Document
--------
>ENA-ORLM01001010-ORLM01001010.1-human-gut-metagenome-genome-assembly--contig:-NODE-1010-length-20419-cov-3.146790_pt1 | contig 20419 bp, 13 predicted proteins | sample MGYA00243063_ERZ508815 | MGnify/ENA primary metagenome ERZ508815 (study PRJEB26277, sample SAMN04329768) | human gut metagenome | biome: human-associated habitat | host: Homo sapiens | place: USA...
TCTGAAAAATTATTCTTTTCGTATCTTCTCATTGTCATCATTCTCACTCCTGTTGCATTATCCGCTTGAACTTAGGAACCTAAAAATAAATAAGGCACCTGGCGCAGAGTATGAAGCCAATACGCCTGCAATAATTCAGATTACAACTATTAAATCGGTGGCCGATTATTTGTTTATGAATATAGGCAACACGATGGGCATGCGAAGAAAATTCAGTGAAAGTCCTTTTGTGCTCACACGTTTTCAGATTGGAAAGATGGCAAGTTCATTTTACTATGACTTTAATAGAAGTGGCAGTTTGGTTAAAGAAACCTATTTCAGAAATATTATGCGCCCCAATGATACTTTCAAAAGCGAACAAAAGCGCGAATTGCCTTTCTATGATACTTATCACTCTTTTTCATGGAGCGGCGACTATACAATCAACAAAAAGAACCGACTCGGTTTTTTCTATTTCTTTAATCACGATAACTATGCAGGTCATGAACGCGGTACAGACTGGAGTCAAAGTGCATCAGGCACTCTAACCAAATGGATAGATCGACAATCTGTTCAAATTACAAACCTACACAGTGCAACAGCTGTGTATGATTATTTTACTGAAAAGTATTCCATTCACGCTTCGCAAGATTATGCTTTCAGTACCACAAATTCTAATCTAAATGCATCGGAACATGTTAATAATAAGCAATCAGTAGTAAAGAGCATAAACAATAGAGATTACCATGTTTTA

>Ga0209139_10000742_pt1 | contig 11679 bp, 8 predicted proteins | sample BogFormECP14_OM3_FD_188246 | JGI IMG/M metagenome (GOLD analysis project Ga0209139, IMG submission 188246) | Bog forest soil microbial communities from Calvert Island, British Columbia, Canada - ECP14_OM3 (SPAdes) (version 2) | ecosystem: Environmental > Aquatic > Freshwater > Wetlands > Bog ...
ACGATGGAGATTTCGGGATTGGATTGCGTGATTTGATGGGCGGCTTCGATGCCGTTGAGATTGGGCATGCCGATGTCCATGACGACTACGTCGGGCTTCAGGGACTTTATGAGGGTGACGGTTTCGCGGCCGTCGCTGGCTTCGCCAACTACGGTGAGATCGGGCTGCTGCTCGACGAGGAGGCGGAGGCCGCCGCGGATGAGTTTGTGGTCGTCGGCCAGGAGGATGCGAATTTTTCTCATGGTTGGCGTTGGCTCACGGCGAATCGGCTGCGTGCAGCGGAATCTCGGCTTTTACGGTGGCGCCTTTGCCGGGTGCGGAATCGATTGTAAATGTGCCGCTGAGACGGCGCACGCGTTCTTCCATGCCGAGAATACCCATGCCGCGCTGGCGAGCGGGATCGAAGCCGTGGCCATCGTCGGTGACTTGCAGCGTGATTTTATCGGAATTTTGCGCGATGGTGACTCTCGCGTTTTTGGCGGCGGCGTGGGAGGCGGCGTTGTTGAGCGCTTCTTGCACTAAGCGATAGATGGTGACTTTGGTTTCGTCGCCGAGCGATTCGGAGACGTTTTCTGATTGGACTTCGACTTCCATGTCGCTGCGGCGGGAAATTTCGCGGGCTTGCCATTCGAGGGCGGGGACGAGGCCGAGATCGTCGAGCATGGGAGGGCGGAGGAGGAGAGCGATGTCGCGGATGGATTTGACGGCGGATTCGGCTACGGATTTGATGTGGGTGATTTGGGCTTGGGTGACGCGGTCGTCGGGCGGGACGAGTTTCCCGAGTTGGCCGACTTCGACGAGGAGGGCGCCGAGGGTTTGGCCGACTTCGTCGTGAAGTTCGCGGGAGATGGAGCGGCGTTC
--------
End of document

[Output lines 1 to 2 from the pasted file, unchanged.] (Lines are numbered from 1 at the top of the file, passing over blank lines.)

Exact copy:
>ENA-ORLM01001010-ORLM01001010.1-human-gut-metagenome-genome-assembly--contig:-NODE-1010-length-20419-cov-3.146790_pt1 | contig 20419 bp, 13 predicted proteins | sample MGYA00243063_ERZ508815 | MGnify/ENA primary metagenome ERZ508815 (study PRJEB26277, sample SAMN04329768) | human gut metagenome | biome: human-associated habitat | host: Homo sapiens | place: USA...
TCTGAAAAATTATTCTTTTCGTATCTTCTCATTGTCATCATTCTCACTCCTGTTGCATTATCCGCTTGAACTTAGGAACCTAAAAATAAATAAGGCACCTGGCGCAGAGTATGAAGCCAATACGCCTGCAATAATTCAGATTACAACTATTAAATCGGTGGCCGATTATTTGTTTATGAATATAGGCAACACGATGGGCATGCGAAGAAAATTCAGTGAAAGTCCTTTTGTGCTCACACGTTTTCAGATTGGAAAGATGGCAAGTTCATTTTACTATGACTTTAATAGAAGTGGCAGTTTGGTTAAAGAAACCTATTTCAGAAATATTATGCGCCCCAATGATACTTTCAAAAGCGAACAAAAGCGCGAATTGCCTTTCTATGATACTTATCACTCTTTTTCATGGAGCGGCGACTATACAATCAACAAAAAGAACCGACTCGGTTTTTTCTATTTCTTTAATCACGATAACTATGCAGGTCATGAACGCGGTACAGACTGGAGTCAAAGTGCATCAGGCACTCTAACCAAATGGATAGATCGACAATCTGTTCAAATTACAAACCTACACAGTGCAACAGCTGTGTATGATTATTTTACTGAAAAGTATTCCATTCACGCTTCGCAAGATTATGCTTTCAGTACCACAAATTCTAATCTAAATGCATCGGAACATGTTAATAATAAGCAATCAGTAGTAAAGAGCATAAACAATAGAGATTACCATGTTTTA